The court found that, on October 8, 1929, appellant was the owner of the property, that, on said date, the parties entered into a written contract, whereby appellant agreed to sell and respondent agreed to buy the property for $2,400 and that an escrow was opened with a title company, in which appellant deposited his deed and respondent deposited $2,163. It further found that the escrow instructions contained language (set forth in haec verba) to the effect that the seller handed to the title company his deed, executed to respondent, which it was instructed to record when it could comply with the instructions and hold for appellant $2,400, out of which it was authorized to pay sums aggregating $113.75 and to deduct his portion of escrow expenses. It is also found that said sums were paid, with appellant's consent, by respondent outside of the escrow, by deducting items totaling $286.75, of which respondent is entitled to a credit of $236.75. Any apparent discrepancy in amount of deductions is not questioned by appellant. The findings further determine that the contract of purchase has never been canceled or rescinded and is a valid, binding and enforceable contract of sale, that the purchase price is the fair, reasonable and equitable market value of the property and that the terms of the contract are fair, reasonable and equitable and were entered into by the parties freely and without fraud, duress, misrepresentation, undue influence or undue advantage. From these findings the court concluded that appellant take nothing and that respondent recover his costs.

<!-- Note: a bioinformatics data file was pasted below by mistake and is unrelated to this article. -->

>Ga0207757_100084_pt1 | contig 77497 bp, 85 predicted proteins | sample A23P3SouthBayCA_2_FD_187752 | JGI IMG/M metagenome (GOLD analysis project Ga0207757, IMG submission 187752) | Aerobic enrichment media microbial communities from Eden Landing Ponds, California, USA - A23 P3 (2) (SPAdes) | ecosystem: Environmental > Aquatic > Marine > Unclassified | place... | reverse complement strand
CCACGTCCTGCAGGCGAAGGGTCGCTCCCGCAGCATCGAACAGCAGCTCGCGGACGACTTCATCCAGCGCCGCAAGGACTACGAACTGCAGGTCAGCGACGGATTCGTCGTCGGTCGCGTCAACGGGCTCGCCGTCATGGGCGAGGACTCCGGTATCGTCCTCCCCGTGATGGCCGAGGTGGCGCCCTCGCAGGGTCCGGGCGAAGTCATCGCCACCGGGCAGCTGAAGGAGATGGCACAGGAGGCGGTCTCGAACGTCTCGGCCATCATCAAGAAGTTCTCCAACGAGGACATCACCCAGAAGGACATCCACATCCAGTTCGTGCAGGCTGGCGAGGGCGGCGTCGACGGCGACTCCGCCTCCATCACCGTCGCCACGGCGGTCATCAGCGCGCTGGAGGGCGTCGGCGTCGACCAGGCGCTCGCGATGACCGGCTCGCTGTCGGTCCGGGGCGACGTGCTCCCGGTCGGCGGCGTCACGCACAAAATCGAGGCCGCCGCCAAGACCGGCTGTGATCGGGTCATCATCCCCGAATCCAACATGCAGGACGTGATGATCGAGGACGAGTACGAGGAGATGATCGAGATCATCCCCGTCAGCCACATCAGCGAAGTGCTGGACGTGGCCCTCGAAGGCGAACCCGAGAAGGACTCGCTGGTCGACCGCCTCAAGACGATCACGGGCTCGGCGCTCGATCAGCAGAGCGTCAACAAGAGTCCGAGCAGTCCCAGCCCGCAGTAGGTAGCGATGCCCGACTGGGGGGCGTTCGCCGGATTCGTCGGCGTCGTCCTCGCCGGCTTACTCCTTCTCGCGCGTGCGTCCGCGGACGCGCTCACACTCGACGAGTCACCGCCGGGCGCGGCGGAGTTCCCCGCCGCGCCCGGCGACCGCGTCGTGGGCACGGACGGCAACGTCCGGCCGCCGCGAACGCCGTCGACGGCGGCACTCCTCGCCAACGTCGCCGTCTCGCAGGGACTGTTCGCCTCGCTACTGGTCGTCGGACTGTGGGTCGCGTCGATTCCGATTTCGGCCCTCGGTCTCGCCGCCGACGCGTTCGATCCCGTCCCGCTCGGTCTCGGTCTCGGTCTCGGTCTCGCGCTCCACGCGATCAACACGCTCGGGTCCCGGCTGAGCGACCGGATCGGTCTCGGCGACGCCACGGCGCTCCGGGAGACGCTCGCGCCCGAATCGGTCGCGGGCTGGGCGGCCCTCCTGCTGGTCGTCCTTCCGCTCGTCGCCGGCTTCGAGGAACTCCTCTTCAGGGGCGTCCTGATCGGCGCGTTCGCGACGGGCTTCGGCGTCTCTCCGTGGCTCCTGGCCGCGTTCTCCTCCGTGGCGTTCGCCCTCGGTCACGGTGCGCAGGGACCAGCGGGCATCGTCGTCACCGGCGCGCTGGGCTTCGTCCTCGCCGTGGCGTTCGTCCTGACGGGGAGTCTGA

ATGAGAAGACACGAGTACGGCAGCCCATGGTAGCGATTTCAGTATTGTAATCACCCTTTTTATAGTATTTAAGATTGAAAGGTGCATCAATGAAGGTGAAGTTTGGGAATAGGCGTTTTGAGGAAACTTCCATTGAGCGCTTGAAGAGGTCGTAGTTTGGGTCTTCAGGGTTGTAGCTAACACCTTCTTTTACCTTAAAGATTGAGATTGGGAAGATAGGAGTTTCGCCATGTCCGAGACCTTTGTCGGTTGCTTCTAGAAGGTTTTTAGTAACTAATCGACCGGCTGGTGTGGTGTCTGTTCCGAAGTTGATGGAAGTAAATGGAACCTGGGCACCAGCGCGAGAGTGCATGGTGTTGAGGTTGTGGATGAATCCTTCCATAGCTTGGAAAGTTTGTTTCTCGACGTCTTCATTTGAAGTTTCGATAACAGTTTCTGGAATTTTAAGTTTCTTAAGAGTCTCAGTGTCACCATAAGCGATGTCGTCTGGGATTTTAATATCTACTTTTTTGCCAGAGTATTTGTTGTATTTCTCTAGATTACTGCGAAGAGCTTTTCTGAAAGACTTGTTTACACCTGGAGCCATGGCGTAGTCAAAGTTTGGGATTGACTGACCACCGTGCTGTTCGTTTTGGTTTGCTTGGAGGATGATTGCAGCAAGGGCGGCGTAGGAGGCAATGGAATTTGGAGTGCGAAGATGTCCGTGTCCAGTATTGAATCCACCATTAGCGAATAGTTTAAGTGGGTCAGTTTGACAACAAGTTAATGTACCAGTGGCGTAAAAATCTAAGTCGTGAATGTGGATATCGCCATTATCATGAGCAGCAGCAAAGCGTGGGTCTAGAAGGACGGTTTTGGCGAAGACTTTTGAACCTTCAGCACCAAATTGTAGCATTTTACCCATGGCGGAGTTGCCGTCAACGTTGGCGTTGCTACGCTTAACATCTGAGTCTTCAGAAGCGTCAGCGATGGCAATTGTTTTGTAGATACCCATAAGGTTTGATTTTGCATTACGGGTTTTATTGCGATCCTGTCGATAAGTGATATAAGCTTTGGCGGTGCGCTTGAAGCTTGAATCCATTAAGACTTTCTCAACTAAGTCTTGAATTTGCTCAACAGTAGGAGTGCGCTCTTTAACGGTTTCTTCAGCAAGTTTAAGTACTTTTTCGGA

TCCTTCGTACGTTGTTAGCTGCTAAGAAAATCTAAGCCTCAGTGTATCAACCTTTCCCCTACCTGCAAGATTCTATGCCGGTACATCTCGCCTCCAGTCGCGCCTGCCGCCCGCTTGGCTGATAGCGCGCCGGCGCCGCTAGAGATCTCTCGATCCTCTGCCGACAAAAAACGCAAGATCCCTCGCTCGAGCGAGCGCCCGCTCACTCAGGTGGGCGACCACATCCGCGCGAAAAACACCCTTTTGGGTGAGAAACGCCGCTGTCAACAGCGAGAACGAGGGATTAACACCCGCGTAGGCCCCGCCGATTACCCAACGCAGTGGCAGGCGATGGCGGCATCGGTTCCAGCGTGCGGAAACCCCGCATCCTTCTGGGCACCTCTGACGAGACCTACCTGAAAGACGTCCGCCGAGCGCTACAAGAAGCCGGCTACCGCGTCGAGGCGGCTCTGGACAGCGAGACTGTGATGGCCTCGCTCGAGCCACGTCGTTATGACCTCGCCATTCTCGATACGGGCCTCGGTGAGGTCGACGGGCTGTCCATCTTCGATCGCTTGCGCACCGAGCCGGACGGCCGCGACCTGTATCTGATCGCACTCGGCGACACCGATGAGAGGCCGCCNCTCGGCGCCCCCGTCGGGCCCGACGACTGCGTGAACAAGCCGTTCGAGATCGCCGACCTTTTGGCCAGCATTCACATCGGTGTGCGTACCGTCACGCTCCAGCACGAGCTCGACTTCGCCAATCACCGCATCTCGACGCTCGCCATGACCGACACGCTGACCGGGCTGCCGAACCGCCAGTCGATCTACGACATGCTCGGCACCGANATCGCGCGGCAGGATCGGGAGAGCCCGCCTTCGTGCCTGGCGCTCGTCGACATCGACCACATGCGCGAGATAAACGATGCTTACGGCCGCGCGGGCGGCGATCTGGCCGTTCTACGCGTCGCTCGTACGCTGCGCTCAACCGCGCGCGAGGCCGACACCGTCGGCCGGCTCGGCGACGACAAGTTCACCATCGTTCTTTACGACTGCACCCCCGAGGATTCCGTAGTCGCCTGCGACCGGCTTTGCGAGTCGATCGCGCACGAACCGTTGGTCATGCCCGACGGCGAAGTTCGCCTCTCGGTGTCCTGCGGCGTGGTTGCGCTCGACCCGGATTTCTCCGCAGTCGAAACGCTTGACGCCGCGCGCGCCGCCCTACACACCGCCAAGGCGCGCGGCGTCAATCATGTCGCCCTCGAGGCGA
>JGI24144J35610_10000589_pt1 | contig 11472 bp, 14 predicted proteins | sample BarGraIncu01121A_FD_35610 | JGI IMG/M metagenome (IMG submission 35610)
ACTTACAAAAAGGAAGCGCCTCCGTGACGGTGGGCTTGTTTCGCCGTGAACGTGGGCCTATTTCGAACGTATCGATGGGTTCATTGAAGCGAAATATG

[5] Appellant questions the finding that the parties entered into a written contract on October 8, 1929, because he claims that a subsequent disagreement as to the amount of respondent's deposit shows that the parties never agreed as to the terms of the contract. Since the escrow instructions, signed by both parties on that day, contain all the necessary constituent elements to make a contract, they are to be regarded as the written contract of the parties ( Tuso v. Green, 194 Cal. 574 [ 229 P. 327]; Neher v. Kauffman, 197 Cal. 674 [ 242 P. 713]; Thoroman v. David, 199 Cal. 386 [ 249 P. 513]). The evidence does not disclose any prior contract, because it is silent as to any prior acceptance by respondent of appellant's written offer, under date of October 1, 1929. Subsequently respondent gave the title company instructions, which reduced the amount of his deposit by crediting him with moneys claimed to have been advanced by him to appellant. Appellant never consented to this change. Since a written contract can only be altered by a written contract or an executed oral agreement (Civ. Code, sec. 1698) respondent's new instructions did not change their prior contract ( Womble v. Wilbur, 3 Cal.App. 535 [ 86 P. 916]). The contract having been made, any subsequent attempt by one party to change part of its terms did not abrogate it or make it any less a contract.